Dave's Photo & Travelblogue

Photo shoots. World travel advice. Tips on Munich & environs.

Shocker at the Oktoberfest

This one is for my Skydive Orange peeps. Some of whom will be here starting tomorrow, for Oktoberfest 2010 (200th anniversary)! This shadowy shocker is compliments of the Nikon 35mm f/2.


A tasty beer at Hacker-Pschorr near the Theresienwiese.


I love this picture of my buddy eating a Steaksemmel. Blurry-background-girl must have been wondering, “Why is that guy aiming such a huge camera at someone eating a sandwich?”


I’ve posted a few other pics from this day on the Guided Munich Blog.

Can’t wait to see Scott, Amy, and Eric here for Oktoberfest – it’s gonna be a blast!

Posted 11 years, 2 months ago at 1:00 pm.


Contrasts of Singapore

This city is full of contrasts. For example, here’s one at a food center near a government-subsidized housing block (where Singaporeans can buy a house cheap, 2x in their life). I had local coffee in a bag, with a straw. I’ve since been told it’s more traditional to have it served in the condensed milk can, but how can you beat this?

Singapore - coffee in a bag

My friends, on the other hand, had McDonald’s Cafe cappuccinos and hot cocoa just next door.

Perhaps the cutest picture I've ever taken

In the afternoon of July 17th, I went to the new Marina Bay Sands casino/mall/hotel/skypark complex. To me it’s quite silly. They want to draw international visitors to spend their cash. But Singaporeans (and permanent residents) must pay a $100 SGD/day surcharge just to enter the casino. That’s basically forbidding them to gamble, because… well… gambling is bad.

Unless you are taking the d*mn foreigners’ money.

I also skipped the Skypark: $20 entry, no description of what’s up there, no food/drink/pro cameras allowed. Because then they couldn’t sell overpriced soda, snacks, and postcards!

Anyway, enough about that; it doesn’t matter because I don’t gamble and I’ve been up much taller buildings. Here are some cool contrasts I saw on the boardwalks by the bay. Tall vs small,

Which one of these two is TALL?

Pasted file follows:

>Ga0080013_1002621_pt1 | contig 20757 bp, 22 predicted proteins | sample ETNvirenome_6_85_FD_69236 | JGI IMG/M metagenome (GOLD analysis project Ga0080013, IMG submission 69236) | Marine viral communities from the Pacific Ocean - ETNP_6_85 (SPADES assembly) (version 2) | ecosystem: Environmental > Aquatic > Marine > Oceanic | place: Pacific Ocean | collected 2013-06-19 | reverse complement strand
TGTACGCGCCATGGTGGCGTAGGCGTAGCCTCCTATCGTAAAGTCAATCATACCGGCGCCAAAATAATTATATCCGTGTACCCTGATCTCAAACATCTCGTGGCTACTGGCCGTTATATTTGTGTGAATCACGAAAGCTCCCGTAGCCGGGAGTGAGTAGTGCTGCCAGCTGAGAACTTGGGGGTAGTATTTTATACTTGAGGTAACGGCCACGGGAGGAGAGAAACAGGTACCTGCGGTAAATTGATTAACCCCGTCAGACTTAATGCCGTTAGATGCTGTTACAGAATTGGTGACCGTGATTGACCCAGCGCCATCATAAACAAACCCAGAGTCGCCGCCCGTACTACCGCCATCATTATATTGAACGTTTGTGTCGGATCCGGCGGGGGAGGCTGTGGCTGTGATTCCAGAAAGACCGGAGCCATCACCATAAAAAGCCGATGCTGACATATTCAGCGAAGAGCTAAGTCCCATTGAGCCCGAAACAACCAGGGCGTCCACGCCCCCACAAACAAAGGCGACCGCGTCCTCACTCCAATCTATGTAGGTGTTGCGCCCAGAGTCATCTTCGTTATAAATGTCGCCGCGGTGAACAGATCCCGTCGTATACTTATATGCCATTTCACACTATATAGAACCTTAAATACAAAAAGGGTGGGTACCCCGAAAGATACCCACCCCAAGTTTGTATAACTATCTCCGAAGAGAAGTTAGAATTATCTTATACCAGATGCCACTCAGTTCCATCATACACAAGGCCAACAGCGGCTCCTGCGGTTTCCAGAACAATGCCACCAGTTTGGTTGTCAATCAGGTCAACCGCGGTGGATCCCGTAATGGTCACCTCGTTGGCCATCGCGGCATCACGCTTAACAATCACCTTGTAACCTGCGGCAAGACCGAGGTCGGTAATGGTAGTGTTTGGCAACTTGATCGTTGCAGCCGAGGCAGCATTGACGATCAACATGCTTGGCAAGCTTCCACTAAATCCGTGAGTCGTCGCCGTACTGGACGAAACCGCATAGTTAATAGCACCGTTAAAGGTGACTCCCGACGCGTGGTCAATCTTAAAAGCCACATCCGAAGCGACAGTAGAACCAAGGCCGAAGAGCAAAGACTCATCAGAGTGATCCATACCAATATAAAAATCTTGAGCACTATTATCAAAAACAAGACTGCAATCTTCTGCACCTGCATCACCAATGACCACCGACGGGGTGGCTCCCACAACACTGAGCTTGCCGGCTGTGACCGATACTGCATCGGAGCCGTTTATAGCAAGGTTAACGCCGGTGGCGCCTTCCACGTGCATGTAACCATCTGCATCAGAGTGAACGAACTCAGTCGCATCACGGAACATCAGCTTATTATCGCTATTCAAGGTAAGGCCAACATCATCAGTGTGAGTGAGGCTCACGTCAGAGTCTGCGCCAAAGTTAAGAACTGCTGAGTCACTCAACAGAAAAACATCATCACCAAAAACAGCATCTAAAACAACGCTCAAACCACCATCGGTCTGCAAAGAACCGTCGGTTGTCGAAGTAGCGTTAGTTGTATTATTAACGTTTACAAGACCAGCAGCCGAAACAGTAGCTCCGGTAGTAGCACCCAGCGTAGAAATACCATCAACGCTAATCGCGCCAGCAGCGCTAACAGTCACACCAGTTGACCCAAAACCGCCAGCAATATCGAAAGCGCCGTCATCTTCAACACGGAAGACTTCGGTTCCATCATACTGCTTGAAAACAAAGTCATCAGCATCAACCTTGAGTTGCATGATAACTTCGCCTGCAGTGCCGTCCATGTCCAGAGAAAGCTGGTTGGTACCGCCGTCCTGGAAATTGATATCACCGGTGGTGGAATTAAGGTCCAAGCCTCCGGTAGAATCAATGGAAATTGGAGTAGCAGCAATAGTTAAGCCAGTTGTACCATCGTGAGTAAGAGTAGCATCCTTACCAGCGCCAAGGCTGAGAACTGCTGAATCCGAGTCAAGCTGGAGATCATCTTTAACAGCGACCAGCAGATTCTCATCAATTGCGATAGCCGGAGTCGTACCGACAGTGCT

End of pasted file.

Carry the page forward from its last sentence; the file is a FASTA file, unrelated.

Some people have such high hopes for their children:

Red dress string quartet

Others are just happy if they can avoid losing them. Yes, you’ve put your child into a giant hamster wheel.

Water-hamster-wheel for children

Today was the dry run for the first-ever Youth Olympics opening ceremony. Knownst to these people but unbeknownst to me, there were flybys planned. Two pictures are worth…

"Look! Up there, in the sky!"

Opening ceremony practice for the Youth Olympics

I won’t include a shot of the jet flyby, because it’s not interesting at 35mm. But let me just say, afterburners over a city of skyscrapers… LOUD.

I’m going to save some of today’s pics for another post, because there are just too many good ones. So here’s one last shot with the f/2 at ISO3200, in the Pump Room brewpub at Clarke Quay. I thought there would be 4 beers in the sampler, but in fact there were 8!

Lots of beers in the Pump Room sampler!

What was the most beers you ever ordered with those three magical words, “the sampler, please?”

Posted 11 years, 4 months ago at 3:56 pm.

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Cool Old Dude

I must admit, I didn’t take many photos on July 1st. And most of what I did take, I can’t post here. The Modern Art Museum in Tokyo allows photos (very cool!), but they do not allow posting or public use due to copyright laws. I do recommend the museum to art lovers: it’s not huge, but the admission is cheap (about $4) and they have interesting paintings and photos.

A lot of the art was very similar to Western styles. You can very much see the influence of European and American artists on the Japanese artists of the 1800’s and 1900’s! Even a non-art-expert like me could feel it, and my Turkish friend from the hostel (minoring in art, if I remember) confirmed my suspicions.

Later in the day I went by Akihabara, an area on the east side of Central Tokyo with 10,573 shops: electronics, anime, appliances, manga, hobbies, maid cafes, pachinko parlors, and more. Pachinko is a kind of somewhat-legal gambling, where you win dumb prizes that you sell back for money in a shop next door (at least so I read in a guidebook). I guess it’s about as exciting as slot machines (woo… hoo?).

Pachinko parlor, a bit like slot machines

I was trying to be discreet by not photographing any people in the pachinko parlor, but I still just got one this one photo before being yelled at. “No photo, no photo!”

By the way, what’s a maid cafe, you ask? One of the many things I didn’t try: it’s a cafe where the waitresses are dressed up like pre-teen hookers. They stand on the street handing out flyers, wearing high heels and fishnets, short skirts flying as they giggle with the foreign guys they lure in. I’m pretty much against such things, so I’m glad no one dragged me to one. Though I am curious, (ahem), purely from a societal-interest standpoint.